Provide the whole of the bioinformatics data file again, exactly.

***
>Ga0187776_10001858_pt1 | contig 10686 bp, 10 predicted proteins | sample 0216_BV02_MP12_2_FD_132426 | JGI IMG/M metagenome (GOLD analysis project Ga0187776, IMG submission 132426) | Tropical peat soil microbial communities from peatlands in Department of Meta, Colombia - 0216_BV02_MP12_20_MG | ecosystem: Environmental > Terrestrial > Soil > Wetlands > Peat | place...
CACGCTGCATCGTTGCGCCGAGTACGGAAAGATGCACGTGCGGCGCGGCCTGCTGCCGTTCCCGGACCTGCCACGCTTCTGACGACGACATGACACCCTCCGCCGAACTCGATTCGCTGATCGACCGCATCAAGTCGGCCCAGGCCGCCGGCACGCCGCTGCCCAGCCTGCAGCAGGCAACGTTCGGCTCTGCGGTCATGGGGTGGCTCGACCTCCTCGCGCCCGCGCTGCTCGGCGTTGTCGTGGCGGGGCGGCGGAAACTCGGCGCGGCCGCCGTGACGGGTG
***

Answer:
>Ga0187776_10001858_pt1 | contig 10686 bp, 10 predicted proteins | sample 0216_BV02_MP12_2_FD_132426 | JGI IMG/M metagenome (GOLD analysis project Ga0187776, IMG submission 132426) | Tropical peat soil microbial communities from peatlands in Department of Meta, Colombia - 0216_BV02_MP12_20_MG | ecosystem: Environmental > Terrestrial > Soil > Wetlands > Peat | place...
CACGCTGCATCGTTGCGCCGAGTACGGAAAGATGCACGTGCGGCGCGGCCTGCTGCCGTTCCCGGACCTGCCACGCTTCTGACGACGACATGACACCCTCCGCCGAACTCGATTCGCTGATCGACCGCATCAAGTCGGCCCAGGCCGCCGGCACGCCGCTGCCCAGCCTGCAGCAGGCAACGTTCGGCTCTGCGGTCATGGGGTGGCTCGACCTCCTCGCGCCCGCGCTGCTCGGCGTTGTCGTGGCGGGGCGGCGGAAACTCGGCGCGGCCGCCGTGACGGGTG